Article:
This is an odd, fragmentary song, which for me inspires very mixed emotions. It’s pure English traditional – it’s one of those beautiful sets of words, with one of those beautiful tunes, making you feel for a moment as if it’s midsummer in the heart of England and time has just stopped. At the same time, the song itself is a bit of a fake – Joseph Taylor, from whom it was collected in 1905, could only remember the first two verses, so Percy Grainger added a couple more from Low Down in the Broom and a fifth from a song called A Merry King of Old England. Anyone singing Percy Grainger’s version now is singing something that never was sung as a folk song.
This recording – made on the fifth of August – expresses some of this ambivalence with a backing track which is thoroughly modern, and – as you’ll hear – thoroughly artificial. The singing and the playing are real, though.
This is a song I already knew (courtesy of Dave Bishop), but fell in love all over again on hearing Jo Freya’s Traditional Songs of England.
I don’t know the history of this song, beyond the obvious point that it post-dates the Battle of Quebec. There are some oddities in the lyrics – particularly the time-shift in the first verse – which made me want to find an earlier version, but I didn’t have much luck; I managed to trace it back as far as the Watersons (which isn’t very far) but couldn’t find any broadside copies.
The accompaniment is mostly concertina – with a bit of recorder – although the chords eluded me, so I went for drones instead.
The green cockade is a Cornish version of a song more widely known as The white cockade; in other versions it’s blue. I dare say it depends who was recruiting in the area at the time. The Cornish version says less than some about the actual recruiting, focusing mainly on the loss and heartbreak angle.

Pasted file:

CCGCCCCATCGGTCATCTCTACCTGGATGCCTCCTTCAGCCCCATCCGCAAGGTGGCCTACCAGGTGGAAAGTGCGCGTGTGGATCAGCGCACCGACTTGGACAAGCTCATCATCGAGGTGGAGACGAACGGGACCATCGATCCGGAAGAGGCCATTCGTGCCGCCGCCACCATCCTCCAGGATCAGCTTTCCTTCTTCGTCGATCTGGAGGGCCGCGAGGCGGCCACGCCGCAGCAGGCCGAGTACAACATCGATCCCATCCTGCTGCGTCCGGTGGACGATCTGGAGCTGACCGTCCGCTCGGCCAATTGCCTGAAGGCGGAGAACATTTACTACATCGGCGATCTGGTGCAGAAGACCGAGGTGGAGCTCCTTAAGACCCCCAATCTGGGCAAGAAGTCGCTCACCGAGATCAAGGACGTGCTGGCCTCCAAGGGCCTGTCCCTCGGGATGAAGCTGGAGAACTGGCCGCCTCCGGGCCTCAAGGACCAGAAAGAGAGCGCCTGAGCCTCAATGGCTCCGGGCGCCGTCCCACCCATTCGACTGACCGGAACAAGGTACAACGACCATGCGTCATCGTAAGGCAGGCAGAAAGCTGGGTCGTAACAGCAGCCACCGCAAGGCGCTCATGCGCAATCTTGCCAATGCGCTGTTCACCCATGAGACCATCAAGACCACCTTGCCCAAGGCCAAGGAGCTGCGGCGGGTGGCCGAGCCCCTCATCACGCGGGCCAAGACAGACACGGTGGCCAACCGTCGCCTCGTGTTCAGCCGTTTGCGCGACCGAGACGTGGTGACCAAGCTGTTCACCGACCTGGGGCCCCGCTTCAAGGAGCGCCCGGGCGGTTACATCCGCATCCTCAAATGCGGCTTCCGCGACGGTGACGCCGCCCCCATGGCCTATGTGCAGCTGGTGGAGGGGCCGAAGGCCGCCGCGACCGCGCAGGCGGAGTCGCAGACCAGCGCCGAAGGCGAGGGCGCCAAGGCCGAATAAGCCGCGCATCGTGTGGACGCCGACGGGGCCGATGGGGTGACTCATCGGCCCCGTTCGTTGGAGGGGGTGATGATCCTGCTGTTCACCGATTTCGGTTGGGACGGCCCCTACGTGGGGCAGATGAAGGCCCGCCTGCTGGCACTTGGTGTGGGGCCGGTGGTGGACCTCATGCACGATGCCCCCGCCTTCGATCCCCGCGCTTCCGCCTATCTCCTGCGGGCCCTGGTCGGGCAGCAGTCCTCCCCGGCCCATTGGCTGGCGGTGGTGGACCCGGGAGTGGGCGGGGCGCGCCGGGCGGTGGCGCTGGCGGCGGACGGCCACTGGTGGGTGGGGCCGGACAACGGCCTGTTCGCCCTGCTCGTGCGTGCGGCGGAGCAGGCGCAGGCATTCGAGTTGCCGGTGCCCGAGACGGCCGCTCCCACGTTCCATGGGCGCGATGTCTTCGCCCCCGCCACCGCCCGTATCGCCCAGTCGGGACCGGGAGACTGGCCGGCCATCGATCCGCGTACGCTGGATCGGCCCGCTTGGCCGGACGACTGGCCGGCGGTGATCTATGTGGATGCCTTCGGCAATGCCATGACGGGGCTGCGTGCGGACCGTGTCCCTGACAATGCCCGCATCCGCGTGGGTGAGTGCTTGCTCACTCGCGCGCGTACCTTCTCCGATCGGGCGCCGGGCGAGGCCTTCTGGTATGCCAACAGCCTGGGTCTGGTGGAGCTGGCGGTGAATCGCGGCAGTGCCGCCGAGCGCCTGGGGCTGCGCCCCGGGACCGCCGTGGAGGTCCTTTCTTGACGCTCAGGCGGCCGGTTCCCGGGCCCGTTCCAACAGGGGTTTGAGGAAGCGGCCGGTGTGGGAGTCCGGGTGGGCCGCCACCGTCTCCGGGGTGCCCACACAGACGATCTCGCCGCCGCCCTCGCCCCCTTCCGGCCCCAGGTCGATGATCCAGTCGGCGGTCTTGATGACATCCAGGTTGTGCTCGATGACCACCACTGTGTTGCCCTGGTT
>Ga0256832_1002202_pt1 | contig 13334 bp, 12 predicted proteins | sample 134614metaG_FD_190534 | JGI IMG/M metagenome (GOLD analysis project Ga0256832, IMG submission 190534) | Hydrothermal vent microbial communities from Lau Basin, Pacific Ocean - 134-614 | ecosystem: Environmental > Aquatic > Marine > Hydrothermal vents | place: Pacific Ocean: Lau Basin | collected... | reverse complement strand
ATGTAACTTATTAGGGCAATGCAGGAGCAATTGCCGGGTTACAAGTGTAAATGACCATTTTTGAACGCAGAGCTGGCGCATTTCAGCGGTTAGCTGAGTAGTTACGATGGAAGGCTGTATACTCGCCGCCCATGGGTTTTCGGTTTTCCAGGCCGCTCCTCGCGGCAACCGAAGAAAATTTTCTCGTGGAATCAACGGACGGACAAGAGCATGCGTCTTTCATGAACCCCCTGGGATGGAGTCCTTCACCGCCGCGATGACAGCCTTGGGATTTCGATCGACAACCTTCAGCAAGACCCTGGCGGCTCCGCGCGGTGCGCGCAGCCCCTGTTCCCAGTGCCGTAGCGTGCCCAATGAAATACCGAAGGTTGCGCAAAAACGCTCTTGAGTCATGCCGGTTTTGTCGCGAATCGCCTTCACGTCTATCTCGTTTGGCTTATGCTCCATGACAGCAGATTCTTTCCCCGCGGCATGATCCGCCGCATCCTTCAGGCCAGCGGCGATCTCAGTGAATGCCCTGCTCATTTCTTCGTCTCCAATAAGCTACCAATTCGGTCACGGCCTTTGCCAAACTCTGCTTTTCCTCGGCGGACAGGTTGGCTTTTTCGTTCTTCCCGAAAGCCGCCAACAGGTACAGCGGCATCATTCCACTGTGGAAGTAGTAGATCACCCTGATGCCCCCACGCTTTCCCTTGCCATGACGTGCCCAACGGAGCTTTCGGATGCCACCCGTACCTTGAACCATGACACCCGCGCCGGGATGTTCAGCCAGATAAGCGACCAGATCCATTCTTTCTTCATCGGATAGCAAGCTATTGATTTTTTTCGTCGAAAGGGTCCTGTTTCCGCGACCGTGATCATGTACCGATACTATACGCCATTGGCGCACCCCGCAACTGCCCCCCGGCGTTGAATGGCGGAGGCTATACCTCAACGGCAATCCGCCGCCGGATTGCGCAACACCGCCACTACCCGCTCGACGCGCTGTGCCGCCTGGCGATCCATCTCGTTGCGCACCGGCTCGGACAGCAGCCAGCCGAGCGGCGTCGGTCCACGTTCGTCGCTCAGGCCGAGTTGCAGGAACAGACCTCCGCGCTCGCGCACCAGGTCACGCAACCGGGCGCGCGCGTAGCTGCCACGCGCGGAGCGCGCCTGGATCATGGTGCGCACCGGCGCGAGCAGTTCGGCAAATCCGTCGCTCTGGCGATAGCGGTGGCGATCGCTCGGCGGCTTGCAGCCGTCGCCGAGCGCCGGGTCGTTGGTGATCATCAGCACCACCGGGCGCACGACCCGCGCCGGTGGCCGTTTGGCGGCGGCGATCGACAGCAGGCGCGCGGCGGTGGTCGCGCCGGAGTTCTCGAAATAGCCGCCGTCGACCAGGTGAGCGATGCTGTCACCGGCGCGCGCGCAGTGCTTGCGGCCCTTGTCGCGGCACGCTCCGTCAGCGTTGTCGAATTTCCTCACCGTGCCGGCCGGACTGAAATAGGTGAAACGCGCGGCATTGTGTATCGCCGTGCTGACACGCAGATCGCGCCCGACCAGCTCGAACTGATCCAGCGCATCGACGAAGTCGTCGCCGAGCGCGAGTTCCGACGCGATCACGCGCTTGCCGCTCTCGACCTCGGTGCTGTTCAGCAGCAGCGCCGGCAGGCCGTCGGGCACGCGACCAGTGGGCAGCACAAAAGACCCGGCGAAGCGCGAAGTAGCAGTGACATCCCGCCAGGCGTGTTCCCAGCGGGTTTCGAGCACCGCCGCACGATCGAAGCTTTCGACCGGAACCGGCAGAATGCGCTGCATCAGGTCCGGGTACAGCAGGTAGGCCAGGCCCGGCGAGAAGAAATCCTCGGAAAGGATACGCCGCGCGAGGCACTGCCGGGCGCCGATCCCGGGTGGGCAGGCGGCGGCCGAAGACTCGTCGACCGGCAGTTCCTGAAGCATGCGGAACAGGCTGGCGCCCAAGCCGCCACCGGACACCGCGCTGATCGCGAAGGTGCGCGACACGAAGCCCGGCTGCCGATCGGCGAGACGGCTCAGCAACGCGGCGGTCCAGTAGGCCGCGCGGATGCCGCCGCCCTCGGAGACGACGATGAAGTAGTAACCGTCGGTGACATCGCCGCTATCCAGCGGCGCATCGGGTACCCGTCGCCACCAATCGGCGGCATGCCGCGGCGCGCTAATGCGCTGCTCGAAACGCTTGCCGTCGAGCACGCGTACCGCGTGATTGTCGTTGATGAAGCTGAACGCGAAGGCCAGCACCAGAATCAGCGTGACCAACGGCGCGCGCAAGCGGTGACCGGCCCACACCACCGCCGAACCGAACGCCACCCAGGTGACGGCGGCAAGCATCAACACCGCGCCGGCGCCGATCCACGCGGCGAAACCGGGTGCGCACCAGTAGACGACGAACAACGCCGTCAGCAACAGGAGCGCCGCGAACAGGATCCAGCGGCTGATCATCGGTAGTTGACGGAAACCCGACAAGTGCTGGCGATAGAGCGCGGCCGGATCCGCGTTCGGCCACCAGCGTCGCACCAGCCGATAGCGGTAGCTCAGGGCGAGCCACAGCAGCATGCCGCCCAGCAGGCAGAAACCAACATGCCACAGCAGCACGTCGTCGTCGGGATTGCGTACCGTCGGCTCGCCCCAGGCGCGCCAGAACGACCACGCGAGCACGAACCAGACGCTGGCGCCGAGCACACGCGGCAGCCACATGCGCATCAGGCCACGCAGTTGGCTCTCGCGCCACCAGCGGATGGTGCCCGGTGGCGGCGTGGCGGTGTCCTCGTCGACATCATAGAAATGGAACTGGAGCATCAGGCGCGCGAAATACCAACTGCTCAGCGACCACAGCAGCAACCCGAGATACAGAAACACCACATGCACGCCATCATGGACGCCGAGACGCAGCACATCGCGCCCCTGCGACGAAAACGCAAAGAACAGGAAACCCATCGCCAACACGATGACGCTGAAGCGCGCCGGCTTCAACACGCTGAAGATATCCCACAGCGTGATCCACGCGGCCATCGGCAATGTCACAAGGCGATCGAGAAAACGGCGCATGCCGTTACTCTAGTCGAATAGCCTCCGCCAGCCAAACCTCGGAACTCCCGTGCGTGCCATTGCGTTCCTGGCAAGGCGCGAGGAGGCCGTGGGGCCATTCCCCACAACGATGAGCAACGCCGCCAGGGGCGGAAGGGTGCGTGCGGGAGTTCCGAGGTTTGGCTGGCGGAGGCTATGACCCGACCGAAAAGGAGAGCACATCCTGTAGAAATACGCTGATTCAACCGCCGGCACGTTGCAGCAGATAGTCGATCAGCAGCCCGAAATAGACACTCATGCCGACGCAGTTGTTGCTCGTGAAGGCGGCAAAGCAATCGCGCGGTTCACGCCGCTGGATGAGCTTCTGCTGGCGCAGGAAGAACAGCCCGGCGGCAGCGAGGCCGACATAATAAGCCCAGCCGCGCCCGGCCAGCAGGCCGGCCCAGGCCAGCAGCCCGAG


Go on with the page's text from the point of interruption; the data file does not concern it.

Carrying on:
This is another song I’d vaguely known for a while, but which I never rated particularly highly until I heard Jo Freya’s beautifully realised version. There’s concertina here too, and this time I did work out the chords.
As Reinhard documents, this song is based on a true story and can consequently be dated with unusual precision: the Saturday in question was the 11th of January 1834.
Beyond that I can’t tell you much about the song, except to say that it shows a very striking combination of impersonality and aching grief. (Singer-songwriters take note: sad things have happened to you, but something sadder has almost certainly happened to someone else. You’re alive, for one thing.) I first heard it on the Woodbine and Ivy Band’s CD (reviewed here); Olivia Chaney’s rendition is one of the highlights of the album. My accompaniment is one of the more fiddly concertina arrangements I’ve come up with so far, supplemented with a bit of double-tracked zither.
This is Child 272, although if you go off to Child to check the versions you’ll be sadly disappointed; Francis Child could only find one version of this one, and it’s a narrative poem in rhyming couplets. It survived in the oral tradition in Ireland; this version was sung by Packie Byrne and later by Norma Waterson.
I love this song. The setup is simple and familiar – the urban legend of the Vanishing Hitch-hiker is very similar. But there are mysteries here, not least the fact that (like the children in The lady gay) the ghostly lover is solid and physically present. And why did the young man die in the first place? According to Child’s version he died of heartbreak, but you’ve got to wonder if the girl’s father was more directly involved. Is the headache a clue to how he died, or is it just a sign that he’s making his body do something it can’t do any more? Mysteries, mysteries.
There are two concertina tracks, although you probably won’t be able to make one of them out for most of the song. I’m quite pleased with the chord sequence, which I arrived at through two distinct methods. One involves a lot of muttering and counting on my fingers (“one, four, five… “G, Goes Down And Ends E minor”…); the other involves picking a chord, then swapping some notes around and seeing what happens. I’m not sure what all the chords are called (although there’s definitely a Dsus4 in there). I like the way they sound, though.